Imagine it's weeks after 9/11 in fall 2001. Grief, uncertainty, and fear are palpable across our country. The nation's sense of security is shattered.
Now imagine that Chicago's streets have been filled from that life-changing day with protesters demanding that America accept an unconditional cease-fire with al-Qaida. Though that terrorist group has the desire and capability to inflict additional carnage, the protesters, joined by some City Council members and members of Congress, claim any American military response is unjustified.
It takes no imagination to realize that this reaction to 9/11 would have been rejected immediately. But such a response was never required because Americans would not have supported a cease-fire in that defining, still dangerous moment in our history.
Now imagine it is a month since October. 7, the deadliest day for Jews since the Holocaust. Imagine further that the perpetrator, the terrorist group Hamas, and pro-Palestinian supporters are demanding that Israel impose a cease-fire on its efforts to defend its people. That scenario also requires no imagination. It is precisely what Israel hears, on the streets of Chicago and in the City Council and the halls of Congress.
Of course, some cease-fires thankfully do offer a welcome pause in the suffering and a genuine step toward peace. Yet a cease-fire today in the war Hamas started against Israel is precisely what is not needed now. A cease-fire today would not end the suffering--either for Israelis or Gaza's civilians. That's because Hamas' intent is not to keep a peaceful cease-fire.
An immediate cease-fire does nothing for the 240 hostages being held by Hamas, among whom are a dozen Americans, plus women, children, people with disabilities, and Holocaust survivors. A cease-fire maintains Hamas' despotic rule over Palestinians and its ability to wage terror against our ally Israel.
An unconditional cease-fire rewards Hamas and would advance its long-standing, transparent, five-staged strategy:
1. Sporadically launch ever-escalating attacks against Israel. Consider the attacks in 2006, 2008, 2012, 2014, 2021, and now the barbaric slaughter of October 7. These attacks violated existing cease-fires, and the United Nations-recognized international border.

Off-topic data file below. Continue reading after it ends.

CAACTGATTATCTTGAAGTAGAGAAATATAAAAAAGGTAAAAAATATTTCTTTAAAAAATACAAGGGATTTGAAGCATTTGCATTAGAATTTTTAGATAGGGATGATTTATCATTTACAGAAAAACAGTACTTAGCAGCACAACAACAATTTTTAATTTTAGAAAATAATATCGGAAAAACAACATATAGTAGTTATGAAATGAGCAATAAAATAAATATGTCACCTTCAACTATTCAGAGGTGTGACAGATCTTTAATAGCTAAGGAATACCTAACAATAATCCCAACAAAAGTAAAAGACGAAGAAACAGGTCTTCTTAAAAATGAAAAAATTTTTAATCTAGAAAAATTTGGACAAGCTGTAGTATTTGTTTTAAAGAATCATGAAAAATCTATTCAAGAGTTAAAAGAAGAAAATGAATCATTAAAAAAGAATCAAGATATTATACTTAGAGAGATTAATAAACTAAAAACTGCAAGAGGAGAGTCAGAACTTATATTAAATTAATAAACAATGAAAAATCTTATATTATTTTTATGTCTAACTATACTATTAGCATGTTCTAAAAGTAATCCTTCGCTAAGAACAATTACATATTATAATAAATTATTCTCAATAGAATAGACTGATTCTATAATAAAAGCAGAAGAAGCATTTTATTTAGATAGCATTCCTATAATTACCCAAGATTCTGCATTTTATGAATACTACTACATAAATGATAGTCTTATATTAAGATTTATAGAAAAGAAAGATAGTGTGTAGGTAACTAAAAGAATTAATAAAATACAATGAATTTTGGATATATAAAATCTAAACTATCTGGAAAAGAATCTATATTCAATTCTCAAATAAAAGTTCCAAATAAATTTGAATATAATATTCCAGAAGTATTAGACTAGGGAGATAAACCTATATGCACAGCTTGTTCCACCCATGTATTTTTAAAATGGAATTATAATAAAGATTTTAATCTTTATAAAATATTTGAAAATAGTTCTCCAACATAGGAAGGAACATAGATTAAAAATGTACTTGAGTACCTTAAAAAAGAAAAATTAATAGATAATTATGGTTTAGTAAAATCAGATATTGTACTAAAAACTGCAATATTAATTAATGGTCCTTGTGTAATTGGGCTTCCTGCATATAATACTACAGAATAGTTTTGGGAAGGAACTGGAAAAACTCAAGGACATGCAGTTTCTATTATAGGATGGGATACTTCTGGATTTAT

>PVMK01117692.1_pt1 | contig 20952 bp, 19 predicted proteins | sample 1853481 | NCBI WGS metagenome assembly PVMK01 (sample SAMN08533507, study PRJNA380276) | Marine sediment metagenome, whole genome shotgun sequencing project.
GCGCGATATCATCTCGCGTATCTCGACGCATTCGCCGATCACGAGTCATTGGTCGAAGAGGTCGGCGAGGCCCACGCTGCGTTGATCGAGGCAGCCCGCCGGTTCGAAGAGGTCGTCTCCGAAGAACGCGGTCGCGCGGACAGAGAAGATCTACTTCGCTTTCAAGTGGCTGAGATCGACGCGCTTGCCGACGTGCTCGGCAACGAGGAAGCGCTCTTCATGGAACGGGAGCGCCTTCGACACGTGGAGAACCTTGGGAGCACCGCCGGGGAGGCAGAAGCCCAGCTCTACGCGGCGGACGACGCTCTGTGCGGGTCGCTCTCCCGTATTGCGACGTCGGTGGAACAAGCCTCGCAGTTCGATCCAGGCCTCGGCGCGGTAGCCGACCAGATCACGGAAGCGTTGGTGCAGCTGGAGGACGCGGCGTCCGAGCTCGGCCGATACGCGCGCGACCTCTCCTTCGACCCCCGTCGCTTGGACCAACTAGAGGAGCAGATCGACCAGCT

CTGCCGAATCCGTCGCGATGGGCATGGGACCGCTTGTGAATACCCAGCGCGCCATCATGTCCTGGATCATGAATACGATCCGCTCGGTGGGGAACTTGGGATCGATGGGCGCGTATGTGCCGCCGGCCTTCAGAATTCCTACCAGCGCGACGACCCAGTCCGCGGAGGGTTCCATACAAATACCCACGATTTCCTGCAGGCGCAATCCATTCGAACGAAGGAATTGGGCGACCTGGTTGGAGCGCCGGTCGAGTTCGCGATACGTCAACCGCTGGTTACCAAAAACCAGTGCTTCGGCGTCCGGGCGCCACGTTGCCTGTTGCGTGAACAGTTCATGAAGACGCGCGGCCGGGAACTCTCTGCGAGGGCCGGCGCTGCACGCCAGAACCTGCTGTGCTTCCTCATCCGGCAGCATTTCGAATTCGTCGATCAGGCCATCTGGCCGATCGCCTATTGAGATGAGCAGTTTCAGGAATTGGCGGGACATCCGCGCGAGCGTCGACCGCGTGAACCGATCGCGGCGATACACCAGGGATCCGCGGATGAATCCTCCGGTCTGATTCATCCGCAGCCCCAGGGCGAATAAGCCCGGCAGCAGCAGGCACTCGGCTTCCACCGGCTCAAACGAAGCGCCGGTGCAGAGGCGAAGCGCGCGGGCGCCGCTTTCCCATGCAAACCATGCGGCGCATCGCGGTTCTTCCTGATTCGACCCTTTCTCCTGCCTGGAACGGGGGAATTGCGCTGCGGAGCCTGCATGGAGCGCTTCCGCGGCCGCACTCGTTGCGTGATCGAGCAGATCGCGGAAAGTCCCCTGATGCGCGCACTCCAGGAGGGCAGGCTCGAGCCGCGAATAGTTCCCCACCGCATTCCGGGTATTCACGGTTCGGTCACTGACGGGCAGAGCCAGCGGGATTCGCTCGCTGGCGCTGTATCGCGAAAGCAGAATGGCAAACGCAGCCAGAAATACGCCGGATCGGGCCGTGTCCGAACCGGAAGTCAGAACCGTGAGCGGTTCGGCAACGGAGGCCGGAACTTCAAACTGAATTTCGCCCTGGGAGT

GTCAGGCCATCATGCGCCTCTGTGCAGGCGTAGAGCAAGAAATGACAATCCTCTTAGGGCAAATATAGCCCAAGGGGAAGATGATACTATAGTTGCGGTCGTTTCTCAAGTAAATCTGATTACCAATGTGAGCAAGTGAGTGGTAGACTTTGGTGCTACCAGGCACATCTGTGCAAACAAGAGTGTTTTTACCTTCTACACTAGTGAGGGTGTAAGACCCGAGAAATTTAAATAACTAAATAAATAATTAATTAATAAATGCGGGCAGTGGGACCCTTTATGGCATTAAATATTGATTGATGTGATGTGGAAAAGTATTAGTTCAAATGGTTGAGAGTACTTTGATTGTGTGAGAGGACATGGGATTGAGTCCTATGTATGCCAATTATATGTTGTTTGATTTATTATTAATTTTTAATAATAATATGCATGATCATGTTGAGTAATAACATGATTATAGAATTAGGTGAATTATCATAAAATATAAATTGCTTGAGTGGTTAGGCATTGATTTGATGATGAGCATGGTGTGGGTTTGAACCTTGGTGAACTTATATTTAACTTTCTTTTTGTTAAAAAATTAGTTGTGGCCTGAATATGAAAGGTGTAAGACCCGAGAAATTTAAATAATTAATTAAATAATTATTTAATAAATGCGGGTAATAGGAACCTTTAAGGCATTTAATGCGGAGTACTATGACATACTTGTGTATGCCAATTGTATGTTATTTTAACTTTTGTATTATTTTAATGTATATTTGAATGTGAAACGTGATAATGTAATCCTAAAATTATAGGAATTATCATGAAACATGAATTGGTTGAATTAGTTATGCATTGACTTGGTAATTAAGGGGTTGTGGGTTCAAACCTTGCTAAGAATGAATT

2. As soon as Israel responds, plead to the world, in the name of humanity, for a cease-fire.
3. Until a cease-fire is reached, exploit humanitarian pauses and aid convoys by diverting fuel intended for hospitals to launching rockets, smuggling military supplies into aid trucks, and sneaking terrorists out in ambulances.
4. When the cease-fire is achieved, start training for the next attack, expand the arsenal, educate youths to hate, draw ever closer to Iran, and exploit for political sympathy the further impoverishment of Palestinians.
5. The grand finale in this strategy is shamelessly repeated by Hamas official Ghazi Hamad: "We must teach Israel a lesson, and we will do this again and again … on October 7, October 10, October one-millionth, everything we do is justified." Asked if this means until Israel is annihilated, he has responded, matter-of-factly, "Yes, of course."
Those are Hamas' evil, avowed intentions. A concession-free cease-fire is a step forward for Hamas' terror strategy. It is not a step toward peace.
Hamas' rampage against civilians was itself a violation of an existing cease-fire. The group's planning included the certainty that pro-Palestinian supporters, as soon as Israel responded, would cry on cue, "Cease-fire now!"
Israel may ultimately agree to a cease-fire for the release of hostages or in a newfound faith that humanitarian aid may finally bypass Hamas and help innocent Gazans. Until then, all those urging cease-fire are serving Hamas' enduring goal: the killing of Jews, the annihilation of Israel, and the continued oppression of Palestinians. While these people's goals may indeed be noble, they are not Hamas' goals.
It takes no imagination to realize why so many Americans don't love what a cease-fire with Hamas means. We recall, somberly, the cease-fire, and much, much more that didn't survive October 7.
This column first appeared in the
on Nov. 14, 2023.
Jay Tcath is the executive vice president of JUF.